Through it, Brenton examines the very human need to have faith and weighs that against other religious attitudes such as fanaticism, pragmatism and doubt.
Like other secular, modern readings by Dennis Potter, Franco Zeffirelli and even Monty Python, Brenton demystifies Christ’s story and portrays Jesus as a man. In Brenton’s version, central tenets of Christian belief are debunked: the Christ who appeared to St Paul and to others had never died on the cross, but was rescued by his disciples and died, years later, in Syria. Yet his disciples perpetuate the myth of the resurrection. Jesus is married to Mary Magdalene (Tina Arundell), who fiercely protests that the truth about Jesus is being replaced by a mythologised version.
Brenton injects a fresh, modern sensibility to the story of Christ and his disciples, drawing the audience with its dramatic depth and interest. Brenton has the early Christians in Corinth arguing about whether Paul has got it right with his puritanical views on sex. He is at pains to emphasise the patriarchal roots of Christianity and, while Mary Magdalene’s role is small in this mostly masculine production, she is a strong oppositional character.
The play opens with Paul’s conversion on the road to Damascus after encountering the resurrected Jesus. Brenton portrays Paul as an innately fanatical character who, before his conversion, zealously persecuted the followers of Christ. He is equally zealous and puritanical when he becomes a Christian.
It goes on to explore how Paul transformed the followers of Jesus from a Jewish sect to a separate religion and took Jesus’ teachings out of Judea and spread them throughout the world. After thirty years of proselytising, while he awaits execution in Rome with Peter, he is told the truth about the resurrection. But his unerring and unshakable faith endures nonetheless.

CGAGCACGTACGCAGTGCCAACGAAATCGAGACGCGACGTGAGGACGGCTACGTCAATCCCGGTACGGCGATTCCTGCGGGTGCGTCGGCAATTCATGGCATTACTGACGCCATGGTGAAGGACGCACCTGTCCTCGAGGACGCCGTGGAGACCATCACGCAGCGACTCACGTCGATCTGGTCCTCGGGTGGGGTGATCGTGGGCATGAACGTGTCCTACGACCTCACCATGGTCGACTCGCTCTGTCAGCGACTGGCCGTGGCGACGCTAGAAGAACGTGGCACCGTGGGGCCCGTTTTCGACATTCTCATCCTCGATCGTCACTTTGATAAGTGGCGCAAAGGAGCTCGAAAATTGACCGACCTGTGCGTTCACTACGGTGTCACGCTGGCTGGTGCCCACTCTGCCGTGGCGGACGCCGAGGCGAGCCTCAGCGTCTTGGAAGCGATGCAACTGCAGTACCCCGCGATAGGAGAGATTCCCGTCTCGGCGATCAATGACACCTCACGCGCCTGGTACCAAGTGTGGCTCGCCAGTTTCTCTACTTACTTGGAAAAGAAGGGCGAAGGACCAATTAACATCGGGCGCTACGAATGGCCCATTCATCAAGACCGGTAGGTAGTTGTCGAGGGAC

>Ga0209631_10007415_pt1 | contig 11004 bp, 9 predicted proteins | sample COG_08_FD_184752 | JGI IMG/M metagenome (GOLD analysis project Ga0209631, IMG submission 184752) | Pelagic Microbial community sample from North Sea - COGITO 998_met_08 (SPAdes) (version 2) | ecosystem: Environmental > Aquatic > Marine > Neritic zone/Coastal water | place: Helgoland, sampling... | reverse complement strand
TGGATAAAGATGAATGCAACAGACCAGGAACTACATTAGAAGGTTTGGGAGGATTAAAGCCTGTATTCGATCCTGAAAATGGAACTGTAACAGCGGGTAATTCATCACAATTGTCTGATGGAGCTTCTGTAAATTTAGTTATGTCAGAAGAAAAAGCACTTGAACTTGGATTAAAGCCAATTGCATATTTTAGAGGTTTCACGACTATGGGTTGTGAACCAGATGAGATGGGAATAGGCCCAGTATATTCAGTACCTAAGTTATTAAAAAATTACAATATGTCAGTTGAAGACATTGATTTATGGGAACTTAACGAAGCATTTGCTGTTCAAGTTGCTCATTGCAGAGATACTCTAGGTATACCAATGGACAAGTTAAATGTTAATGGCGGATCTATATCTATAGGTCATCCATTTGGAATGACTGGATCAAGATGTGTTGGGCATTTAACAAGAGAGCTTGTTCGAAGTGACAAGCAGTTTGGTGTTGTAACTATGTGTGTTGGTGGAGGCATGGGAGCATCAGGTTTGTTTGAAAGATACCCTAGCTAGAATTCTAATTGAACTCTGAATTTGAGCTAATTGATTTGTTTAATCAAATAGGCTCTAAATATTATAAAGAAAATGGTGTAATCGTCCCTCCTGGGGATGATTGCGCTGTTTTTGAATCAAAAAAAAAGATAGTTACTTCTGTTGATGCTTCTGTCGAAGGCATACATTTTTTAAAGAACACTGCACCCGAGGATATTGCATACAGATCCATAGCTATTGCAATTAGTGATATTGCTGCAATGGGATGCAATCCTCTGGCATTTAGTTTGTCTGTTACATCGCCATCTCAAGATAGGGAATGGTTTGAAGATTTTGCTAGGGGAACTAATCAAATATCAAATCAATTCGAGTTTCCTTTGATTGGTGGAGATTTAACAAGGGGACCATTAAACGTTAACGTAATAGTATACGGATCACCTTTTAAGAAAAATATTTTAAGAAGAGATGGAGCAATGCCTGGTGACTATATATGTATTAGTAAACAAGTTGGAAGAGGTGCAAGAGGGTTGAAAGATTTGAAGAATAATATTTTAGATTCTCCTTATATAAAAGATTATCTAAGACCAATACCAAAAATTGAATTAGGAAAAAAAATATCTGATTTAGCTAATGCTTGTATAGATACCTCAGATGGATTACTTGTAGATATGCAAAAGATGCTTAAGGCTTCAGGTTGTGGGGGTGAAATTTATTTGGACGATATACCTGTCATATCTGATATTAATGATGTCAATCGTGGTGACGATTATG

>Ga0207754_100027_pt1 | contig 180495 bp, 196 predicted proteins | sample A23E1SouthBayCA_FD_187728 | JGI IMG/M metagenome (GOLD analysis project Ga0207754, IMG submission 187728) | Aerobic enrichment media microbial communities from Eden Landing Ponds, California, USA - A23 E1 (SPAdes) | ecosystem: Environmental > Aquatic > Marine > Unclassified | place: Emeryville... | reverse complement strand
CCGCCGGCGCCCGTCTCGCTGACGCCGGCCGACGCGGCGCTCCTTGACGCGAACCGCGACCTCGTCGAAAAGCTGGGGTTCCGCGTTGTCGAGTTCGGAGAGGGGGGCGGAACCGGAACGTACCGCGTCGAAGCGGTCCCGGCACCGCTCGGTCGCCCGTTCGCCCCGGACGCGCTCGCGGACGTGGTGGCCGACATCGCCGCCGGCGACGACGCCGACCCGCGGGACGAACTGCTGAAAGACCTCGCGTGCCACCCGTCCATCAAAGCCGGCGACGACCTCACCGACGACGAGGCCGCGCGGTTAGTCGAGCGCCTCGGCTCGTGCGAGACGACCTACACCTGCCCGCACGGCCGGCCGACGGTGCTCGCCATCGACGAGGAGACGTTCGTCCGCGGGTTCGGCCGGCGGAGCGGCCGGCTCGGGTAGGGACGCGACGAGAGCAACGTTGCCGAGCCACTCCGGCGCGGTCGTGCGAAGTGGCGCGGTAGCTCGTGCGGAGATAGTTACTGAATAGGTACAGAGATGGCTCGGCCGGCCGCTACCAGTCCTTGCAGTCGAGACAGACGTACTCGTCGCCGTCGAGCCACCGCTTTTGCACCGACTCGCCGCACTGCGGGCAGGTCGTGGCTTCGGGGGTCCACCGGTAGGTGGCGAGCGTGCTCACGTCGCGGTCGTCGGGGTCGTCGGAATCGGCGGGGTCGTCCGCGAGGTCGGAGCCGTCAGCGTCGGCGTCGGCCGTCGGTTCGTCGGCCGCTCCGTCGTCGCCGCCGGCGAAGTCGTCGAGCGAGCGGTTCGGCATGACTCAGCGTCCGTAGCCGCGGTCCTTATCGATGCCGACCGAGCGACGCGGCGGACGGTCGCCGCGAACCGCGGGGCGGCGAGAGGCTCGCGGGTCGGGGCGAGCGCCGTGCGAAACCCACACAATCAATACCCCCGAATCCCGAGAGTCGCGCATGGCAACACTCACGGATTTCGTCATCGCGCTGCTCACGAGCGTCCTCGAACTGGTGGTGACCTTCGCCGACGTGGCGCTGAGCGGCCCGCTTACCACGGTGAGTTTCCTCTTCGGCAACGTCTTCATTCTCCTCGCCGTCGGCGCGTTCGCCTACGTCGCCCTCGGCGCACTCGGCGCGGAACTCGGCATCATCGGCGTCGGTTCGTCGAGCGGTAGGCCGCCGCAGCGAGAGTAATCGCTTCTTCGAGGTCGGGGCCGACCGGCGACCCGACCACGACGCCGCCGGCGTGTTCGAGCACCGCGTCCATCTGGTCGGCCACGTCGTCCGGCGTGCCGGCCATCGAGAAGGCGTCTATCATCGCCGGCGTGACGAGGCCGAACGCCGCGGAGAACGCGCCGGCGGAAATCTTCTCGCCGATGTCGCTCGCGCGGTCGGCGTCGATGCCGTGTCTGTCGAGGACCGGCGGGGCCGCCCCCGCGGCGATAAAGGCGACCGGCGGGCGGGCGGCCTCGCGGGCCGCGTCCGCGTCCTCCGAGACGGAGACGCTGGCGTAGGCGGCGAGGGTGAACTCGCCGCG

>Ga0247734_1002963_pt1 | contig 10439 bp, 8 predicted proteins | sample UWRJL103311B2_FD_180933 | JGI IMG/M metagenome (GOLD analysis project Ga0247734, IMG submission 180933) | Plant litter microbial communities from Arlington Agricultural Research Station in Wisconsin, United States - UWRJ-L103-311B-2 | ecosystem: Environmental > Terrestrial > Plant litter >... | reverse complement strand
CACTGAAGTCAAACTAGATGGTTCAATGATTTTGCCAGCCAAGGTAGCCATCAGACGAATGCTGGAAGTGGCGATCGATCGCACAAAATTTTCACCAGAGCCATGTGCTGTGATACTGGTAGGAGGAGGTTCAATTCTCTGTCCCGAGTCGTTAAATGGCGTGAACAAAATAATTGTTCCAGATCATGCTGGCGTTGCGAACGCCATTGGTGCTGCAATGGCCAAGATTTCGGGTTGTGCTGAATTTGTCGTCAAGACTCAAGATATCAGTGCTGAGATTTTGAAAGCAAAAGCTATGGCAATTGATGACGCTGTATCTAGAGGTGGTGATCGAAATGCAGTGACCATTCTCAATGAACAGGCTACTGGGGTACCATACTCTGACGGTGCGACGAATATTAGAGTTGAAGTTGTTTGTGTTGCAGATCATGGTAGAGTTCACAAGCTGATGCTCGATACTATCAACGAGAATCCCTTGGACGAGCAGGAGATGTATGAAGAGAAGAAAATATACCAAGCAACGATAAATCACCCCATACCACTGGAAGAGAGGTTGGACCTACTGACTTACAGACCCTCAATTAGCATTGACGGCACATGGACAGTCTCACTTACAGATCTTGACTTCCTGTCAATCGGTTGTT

Brenton’s play considers the concept of faith and examines the relevance of whether or not particular events are true or mythologised. He suggests that the human need to believe is greater than the need for absolute veracity. At the extreme end of faith, however, lies fanaticism and Brenton explores its delusional nature.
Wesley Enoch’s production is taut, compelling and thoughtful, allowing the drama and the ideas equal space. Robert Menzies is magnificent as the single minded, evangelical Paul.
Designer Adam Gardnir’s evocative war-torn set, strewn with rocks and rubble, compliments the contemporary setting of the play – depicting Roman occupied Judea as a hotbed of conflict, rival religious sects and fanaticism. These elements heighten the contemporary Middle Eastern resonances of the play and underscore Brenton’s examination of religious fanaticism.
Counterbalancing Paul’s fanaticism is the doubt expressed by Peter, played by Steve Le Marquand, who is torn between rationally acknowledging that the resurrection is a myth and yet wanting to believe it anyway. Le Marquand poignantly portrays Peter’s prevailing doubt – the inner conflict between reason and faith.
Jesus’ brother, James (Jason Klarwein) embodies the institutional church, wanting to establish rules and hierarchies, and suspicious of Paul’s evangelism. Jonathan Hardy’s camp and sociopathic Nero arrives at the end of the play to cynically and playfully observe the potential appeal of Christianity and predict its future success.
Brenton’s engrossing and thought-provoking play is well served by the talented cast and intelligent direction. It is the strongest and most sophisticated production so far in Company B’s challenging and engaging 2007 season.
Company B presents the Australian premiere of
by Howard Brenton
Venue: Belvoir St Theatre, 25 Belvoir St, Surry Hills
Dates: 3 May – 3 June 2007
Previews: Saturday 28 April at 8pm, Sunday 29 April at 5pm. All preview tickets $32.
Opening Night: Wednesday 2 May at 8pm
Times: Tuesday 6.30pm, Wednesday to Friday 8pm, Saturday 2pm & 8pm, Sunday 5pm
Tickets: Full $52. Seniors (excluding Fri/Sat evenings) & Groups 10+ $44. Concession $32; Under 27: $32 tickets for Tuesday 6.30pm available from 10am on the day (subject to availability)
Bookings: (02) 9699 3444 or www.belvoir.com.au